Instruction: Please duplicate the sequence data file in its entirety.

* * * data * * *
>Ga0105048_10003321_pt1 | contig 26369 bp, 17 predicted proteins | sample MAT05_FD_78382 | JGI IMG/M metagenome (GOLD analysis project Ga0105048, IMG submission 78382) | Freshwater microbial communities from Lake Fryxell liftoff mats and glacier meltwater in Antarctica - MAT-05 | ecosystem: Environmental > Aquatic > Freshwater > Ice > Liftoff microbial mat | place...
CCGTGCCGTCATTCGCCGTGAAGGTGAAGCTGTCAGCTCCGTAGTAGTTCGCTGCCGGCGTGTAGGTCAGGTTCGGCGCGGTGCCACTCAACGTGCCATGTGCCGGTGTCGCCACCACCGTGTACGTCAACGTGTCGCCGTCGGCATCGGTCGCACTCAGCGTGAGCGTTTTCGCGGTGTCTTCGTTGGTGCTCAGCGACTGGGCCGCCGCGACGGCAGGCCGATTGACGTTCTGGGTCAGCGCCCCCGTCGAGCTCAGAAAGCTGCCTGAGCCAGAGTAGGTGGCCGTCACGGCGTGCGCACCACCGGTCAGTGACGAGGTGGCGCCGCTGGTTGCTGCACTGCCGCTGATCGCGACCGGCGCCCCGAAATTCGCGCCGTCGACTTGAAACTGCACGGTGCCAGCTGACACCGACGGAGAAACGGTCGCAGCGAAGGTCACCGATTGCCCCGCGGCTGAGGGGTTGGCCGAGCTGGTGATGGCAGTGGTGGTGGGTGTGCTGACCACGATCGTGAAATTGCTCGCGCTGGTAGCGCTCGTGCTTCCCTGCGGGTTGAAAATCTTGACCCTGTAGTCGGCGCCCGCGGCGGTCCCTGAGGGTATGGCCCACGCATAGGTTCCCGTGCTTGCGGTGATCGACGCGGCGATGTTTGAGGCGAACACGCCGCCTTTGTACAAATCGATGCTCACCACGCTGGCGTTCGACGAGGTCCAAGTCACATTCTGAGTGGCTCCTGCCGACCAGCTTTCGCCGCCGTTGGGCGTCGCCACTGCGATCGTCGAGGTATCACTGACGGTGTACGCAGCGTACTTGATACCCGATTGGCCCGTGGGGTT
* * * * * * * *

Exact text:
>Ga0105048_10003321_pt1 | contig 26369 bp, 17 predicted proteins | sample MAT05_FD_78382 | JGI IMG/M metagenome (GOLD analysis project Ga0105048, IMG submission 78382) | Freshwater microbial communities from Lake Fryxell liftoff mats and glacier meltwater in Antarctica - MAT-05 | ecosystem: Environmental > Aquatic > Freshwater > Ice > Liftoff microbial mat | place...
CCGTGCCGTCATTCGCCGTGAAGGTGAAGCTGTCAGCTCCGTAGTAGTTCGCTGCCGGCGTGTAGGTCAGGTTCGGCGCGGTGCCACTCAACGTGCCATGTGCCGGTGTCGCCACCACCGTGTACGTCAACGTGTCGCCGTCGGCATCGGTCGCACTCAGCGTGAGCGTTTTCGCGGTGTCTTCGTTGGTGCTCAGCGACTGGGCCGCCGCGACGGCAGGCCGATTGACGTTCTGGGTCAGCGCCCCCGTCGAGCTCAGAAAGCTGCCTGAGCCAGAGTAGGTGGCCGTCACGGCGTGCGCACCACCGGTCAGTGACGAGGTGGCGCCGCTGGTTGCTGCACTGCCGCTGATCGCGACCGGCGCCCCGAAATTCGCGCCGTCGACTTGAAACTGCACGGTGCCAGCTGACACCGACGGAGAAACGGTCGCAGCGAAGGTCACCGATTGCCCCGCGGCTGAGGGGTTGGCCGAGCTGGTGATGGCAGTGGTGGTGGGTGTGCTGACCACGATCGTGAAATTGCTCGCGCTGGTAGCGCTCGTGCTTCCCTGCGGGTTGAAAATCTTGACCCTGTAGTCGGCGCCCGCGGCGGTCCCTGAGGGTATGGCCCACGCATAGGTTCCCGTGCTTGCGGTGATCGACGCGGCGATGTTTGAGGCGAACACGCCGCCTTTGTACAAATCGATGCTCACCACGCTGGCGTTCGACGAGGTCCAAGTCACATTCTGAGTGGCTCCTGCCGACCAGCTTTCGCCGCCGTTGGGCGTCGCCACTGCGATCGTCGAGGTATCACTGACGGTGTACGCAGCGTACTTGATACCCGATTGGCCCGTGGGGTT